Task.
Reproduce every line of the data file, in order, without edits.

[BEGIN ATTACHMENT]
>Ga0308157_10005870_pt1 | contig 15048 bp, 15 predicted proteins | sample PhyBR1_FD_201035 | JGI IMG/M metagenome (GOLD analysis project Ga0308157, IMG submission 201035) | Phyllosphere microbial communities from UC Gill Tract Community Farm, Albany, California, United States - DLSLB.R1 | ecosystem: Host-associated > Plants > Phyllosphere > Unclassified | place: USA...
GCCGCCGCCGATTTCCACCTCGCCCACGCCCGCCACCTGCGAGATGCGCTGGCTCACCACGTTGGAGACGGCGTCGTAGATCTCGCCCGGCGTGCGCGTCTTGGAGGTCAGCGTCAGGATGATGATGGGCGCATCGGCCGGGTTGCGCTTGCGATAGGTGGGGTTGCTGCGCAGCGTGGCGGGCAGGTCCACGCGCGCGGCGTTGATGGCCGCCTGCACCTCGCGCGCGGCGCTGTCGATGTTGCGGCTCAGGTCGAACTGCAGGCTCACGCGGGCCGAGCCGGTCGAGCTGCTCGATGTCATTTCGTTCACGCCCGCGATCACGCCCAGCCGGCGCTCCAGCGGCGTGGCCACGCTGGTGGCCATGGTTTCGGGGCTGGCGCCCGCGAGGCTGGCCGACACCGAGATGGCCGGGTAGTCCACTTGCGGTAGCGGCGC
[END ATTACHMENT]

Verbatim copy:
>Ga0308157_10005870_pt1 | contig 15048 bp, 15 predicted proteins | sample PhyBR1_FD_201035 | JGI IMG/M metagenome (GOLD analysis project Ga0308157, IMG submission 201035) | Phyllosphere microbial communities from UC Gill Tract Community Farm, Albany, California, United States - DLSLB.R1 | ecosystem: Host-associated > Plants > Phyllosphere > Unclassified | place: USA...
GCCGCCGCCGATTTCCACCTCGCCCACGCCCGCCACCTGCGAGATGCGCTGGCTCACCACGTTGGAGACGGCGTCGTAGATCTCGCCCGGCGTGCGCGTCTTGGAGGTCAGCGTCAGGATGATGATGGGCGCATCGGCCGGGTTGCGCTTGCGATAGGTGGGGTTGCTGCGCAGCGTGGCGGGCAGGTCCACGCGCGCGGCGTTGATGGCCGCCTGCACCTCGCGCGCGGCGCTGTCGATGTTGCGGCTCAGGTCGAACTGCAGGCTCACGCGGGCCGAGCCGGTCGAGCTGCTCGATGTCATTTCGTTCACGCCCGCGATCACGCCCAGCCGGCGCTCCAGCGGCGTGGCCACGCTGGTGGCCATGGTTTCGGGGCTGGCGCCCGCGAGGCTGGCCGACACCGAGATGGCCGGGTAGTCCACTTGCGGTAGCGGCGC